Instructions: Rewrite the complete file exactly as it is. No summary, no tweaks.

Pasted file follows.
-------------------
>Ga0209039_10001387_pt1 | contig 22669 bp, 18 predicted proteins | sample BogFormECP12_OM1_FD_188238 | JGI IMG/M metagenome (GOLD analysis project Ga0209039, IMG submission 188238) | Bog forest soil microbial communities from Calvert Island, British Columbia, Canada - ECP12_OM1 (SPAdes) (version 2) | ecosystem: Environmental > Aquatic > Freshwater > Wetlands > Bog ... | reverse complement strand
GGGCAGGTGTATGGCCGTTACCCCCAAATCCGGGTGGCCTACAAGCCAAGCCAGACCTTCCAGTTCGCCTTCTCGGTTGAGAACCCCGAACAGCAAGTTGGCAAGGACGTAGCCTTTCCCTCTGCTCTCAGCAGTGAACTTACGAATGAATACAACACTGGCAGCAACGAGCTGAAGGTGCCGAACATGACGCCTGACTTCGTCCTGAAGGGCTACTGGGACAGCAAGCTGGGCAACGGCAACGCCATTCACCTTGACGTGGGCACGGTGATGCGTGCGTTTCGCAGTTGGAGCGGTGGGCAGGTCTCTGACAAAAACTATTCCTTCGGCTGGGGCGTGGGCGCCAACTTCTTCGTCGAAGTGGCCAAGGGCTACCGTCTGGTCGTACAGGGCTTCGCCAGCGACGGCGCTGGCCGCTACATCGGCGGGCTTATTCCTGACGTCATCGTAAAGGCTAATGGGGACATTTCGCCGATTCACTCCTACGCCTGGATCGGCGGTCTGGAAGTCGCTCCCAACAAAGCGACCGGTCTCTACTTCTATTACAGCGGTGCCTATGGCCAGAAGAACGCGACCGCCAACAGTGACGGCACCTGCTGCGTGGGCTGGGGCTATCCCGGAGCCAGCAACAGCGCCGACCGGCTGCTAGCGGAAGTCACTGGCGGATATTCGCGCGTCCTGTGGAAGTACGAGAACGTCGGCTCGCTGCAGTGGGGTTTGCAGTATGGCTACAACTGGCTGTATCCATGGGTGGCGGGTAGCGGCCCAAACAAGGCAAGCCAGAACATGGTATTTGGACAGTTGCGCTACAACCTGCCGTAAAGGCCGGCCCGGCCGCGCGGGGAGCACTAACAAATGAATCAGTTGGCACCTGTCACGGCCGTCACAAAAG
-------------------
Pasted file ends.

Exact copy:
>Ga0209039_10001387_pt1 | contig 22669 bp, 18 predicted proteins | sample BogFormECP12_OM1_FD_188238 | JGI IMG/M metagenome (GOLD analysis project Ga0209039, IMG submission 188238) | Bog forest soil microbial communities from Calvert Island, British Columbia, Canada - ECP12_OM1 (SPAdes) (version 2) | ecosystem: Environmental > Aquatic > Freshwater > Wetlands > Bog ... | reverse complement strand
GGGCAGGTGTATGGCCGTTACCCCCAAATCCGGGTGGCCTACAAGCCAAGCCAGACCTTCCAGTTCGCCTTCTCGGTTGAGAACCCCGAACAGCAAGTTGGCAAGGACGTAGCCTTTCCCTCTGCTCTCAGCAGTGAACTTACGAATGAATACAACACTGGCAGCAACGAGCTGAAGGTGCCGAACATGACGCCTGACTTCGTCCTGAAGGGCTACTGGGACAGCAAGCTGGGCAACGGCAACGCCATTCACCTTGACGTGGGCACGGTGATGCGTGCGTTTCGCAGTTGGAGCGGTGGGCAGGTCTCTGACAAAAACTATTCCTTCGGCTGGGGCGTGGGCGCCAACTTCTTCGTCGAAGTGGCCAAGGGCTACCGTCTGGTCGTACAGGGCTTCGCCAGCGACGGCGCTGGCCGCTACATCGGCGGGCTTATTCCTGACGTCATCGTAAAGGCTAATGGGGACATTTCGCCGATTCACTCCTACGCCTGGATCGGCGGTCTGGAAGTCGCTCCCAACAAAGCGACCGGTCTCTACTTCTATTACAGCGGTGCCTATGGCCAGAAGAACGCGACCGCCAACAGTGACGGCACCTGCTGCGTGGGCTGGGGCTATCCCGGAGCCAGCAACAGCGCCGACCGGCTGCTAGCGGAAGTCACTGGCGGATATTCGCGCGTCCTGTGGAAGTACGAGAACGTCGGCTCGCTGCAGTGGGGTTTGCAGTATGGCTACAACTGGCTGTATCCATGGGTGGCGGGTAGCGGCCCAAACAAGGCAAGCCAGAACATGGTATTTGGACAGTTGCGCTACAACCTGCCGTAAAGGCCGGCCCGGCCGCGCGGGGAGCACTAACAAATGAATCAGTTGGCACCTGTCACGGCCGTCACAAAAG